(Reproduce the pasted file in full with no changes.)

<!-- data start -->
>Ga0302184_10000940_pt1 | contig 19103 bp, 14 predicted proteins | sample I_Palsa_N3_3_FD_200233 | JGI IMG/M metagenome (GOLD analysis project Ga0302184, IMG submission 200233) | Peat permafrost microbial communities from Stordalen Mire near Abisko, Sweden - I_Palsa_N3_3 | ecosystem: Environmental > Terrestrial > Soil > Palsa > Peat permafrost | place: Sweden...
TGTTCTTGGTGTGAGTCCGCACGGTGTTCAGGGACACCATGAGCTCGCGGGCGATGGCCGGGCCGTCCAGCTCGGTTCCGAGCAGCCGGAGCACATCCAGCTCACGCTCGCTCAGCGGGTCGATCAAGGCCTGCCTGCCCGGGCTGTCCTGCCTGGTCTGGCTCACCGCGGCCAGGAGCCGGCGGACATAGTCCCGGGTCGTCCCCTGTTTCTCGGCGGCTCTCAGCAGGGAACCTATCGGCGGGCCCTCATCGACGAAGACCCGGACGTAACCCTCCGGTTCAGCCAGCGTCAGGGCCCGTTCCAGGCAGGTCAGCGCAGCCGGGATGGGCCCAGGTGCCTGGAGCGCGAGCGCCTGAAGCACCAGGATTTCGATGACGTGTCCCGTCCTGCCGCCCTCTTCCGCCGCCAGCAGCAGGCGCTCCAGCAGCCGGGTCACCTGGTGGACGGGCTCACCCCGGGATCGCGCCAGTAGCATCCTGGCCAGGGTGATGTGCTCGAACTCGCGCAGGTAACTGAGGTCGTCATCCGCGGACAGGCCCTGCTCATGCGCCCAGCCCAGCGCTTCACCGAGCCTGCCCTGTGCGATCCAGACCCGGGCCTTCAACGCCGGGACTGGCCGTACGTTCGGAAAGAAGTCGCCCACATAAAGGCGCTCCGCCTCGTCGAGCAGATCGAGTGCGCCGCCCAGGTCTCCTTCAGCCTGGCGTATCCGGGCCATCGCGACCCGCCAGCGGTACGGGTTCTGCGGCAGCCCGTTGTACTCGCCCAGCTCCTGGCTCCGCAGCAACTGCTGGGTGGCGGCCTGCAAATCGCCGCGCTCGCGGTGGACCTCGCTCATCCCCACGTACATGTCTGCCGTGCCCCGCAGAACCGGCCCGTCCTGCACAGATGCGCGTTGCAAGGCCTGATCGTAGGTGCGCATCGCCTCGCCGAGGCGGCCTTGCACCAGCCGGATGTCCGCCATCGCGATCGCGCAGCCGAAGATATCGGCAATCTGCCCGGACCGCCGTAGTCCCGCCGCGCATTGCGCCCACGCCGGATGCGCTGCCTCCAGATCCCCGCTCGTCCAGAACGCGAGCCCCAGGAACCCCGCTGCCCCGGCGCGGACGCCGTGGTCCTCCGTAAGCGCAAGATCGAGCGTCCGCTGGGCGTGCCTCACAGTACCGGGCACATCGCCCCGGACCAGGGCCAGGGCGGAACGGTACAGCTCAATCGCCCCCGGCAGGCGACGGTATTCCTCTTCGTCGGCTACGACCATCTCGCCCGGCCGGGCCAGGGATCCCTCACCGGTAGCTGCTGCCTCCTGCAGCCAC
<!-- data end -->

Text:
>Ga0302184_10000940_pt1 | contig 19103 bp, 14 predicted proteins | sample I_Palsa_N3_3_FD_200233 | JGI IMG/M metagenome (GOLD analysis project Ga0302184, IMG submission 200233) | Peat permafrost microbial communities from Stordalen Mire near Abisko, Sweden - I_Palsa_N3_3 | ecosystem: Environmental > Terrestrial > Soil > Palsa > Peat permafrost | place: Sweden...
TGTTCTTGGTGTGAGTCCGCACGGTGTTCAGGGACACCATGAGCTCGCGGGCGATGGCCGGGCCGTCCAGCTCGGTTCCGAGCAGCCGGAGCACATCCAGCTCACGCTCGCTCAGCGGGTCGATCAAGGCCTGCCTGCCCGGGCTGTCCTGCCTGGTCTGGCTCACCGCGGCCAGGAGCCGGCGGACATAGTCCCGGGTCGTCCCCTGTTTCTCGGCGGCTCTCAGCAGGGAACCTATCGGCGGGCCCTCATCGACGAAGACCCGGACGTAACCCTCCGGTTCAGCCAGCGTCAGGGCCCGTTCCAGGCAGGTCAGCGCAGCCGGGATGGGCCCAGGTGCCTGGAGCGCGAGCGCCTGAAGCACCAGGATTTCGATGACGTGTCCCGTCCTGCCGCCCTCTTCCGCCGCCAGCAGCAGGCGCTCCAGCAGCCGGGTCACCTGGTGGACGGGCTCACCCCGGGATCGCGCCAGTAGCATCCTGGCCAGGGTGATGTGCTCGAACTCGCGCAGGTAACTGAGGTCGTCATCCGCGGACAGGCCCTGCTCATGCGCCCAGCCCAGCGCTTCACCGAGCCTGCCCTGTGCGATCCAGACCCGGGCCTTCAACGCCGGGACTGGCCGTACGTTCGGAAAGAAGTCGCCCACATAAAGGCGCTCCGCCTCGTCGAGCAGATCGAGTGCGCCGCCCAGGTCTCCTTCAGCCTGGCGTATCCGGGCCATCGCGACCCGCCAGCGGTACGGGTTCTGCGGCAGCCCGTTGTACTCGCCCAGCTCCTGGCTCCGCAGCAACTGCTGGGTGGCGGCCTGCAAATCGCCGCGCTCGCGGTGGACCTCGCTCATCCCCACGTACATGTCTGCCGTGCCCCGCAGAACCGGCCCGTCCTGCACAGATGCGCGTTGCAAGGCCTGATCGTAGGTGCGCATCGCCTCGCCGAGGCGGCCTTGCACCAGCCGGATGTCCGCCATCGCGATCGCGCAGCCGAAGATATCGGCAATCTGCCCGGACCGCCGTAGTCCCGCCGCGCATTGCGCCCACGCCGGATGCGCTGCCTCCAGATCCCCGCTCGTCCAGAACGCGAGCCCCAGGAACCCCGCTGCCCCGGCGCGGACGCCGTGGTCCTCCGTAAGCGCAAGATCGAGCGTCCGCTGGGCGTGCCTCACAGTACCGGGCACATCGCCCCGGACCAGGGCCAGGGCGGAACGGTACAGCTCAATCGCCCCCGGCAGGCGACGGTATTCCTCTTCGTCGGCTACGACCATCTCGCCCGGCCGGGCCAGGGATCCCTCACCGGTAGCTGCTGCCTCCTGCAGCCAC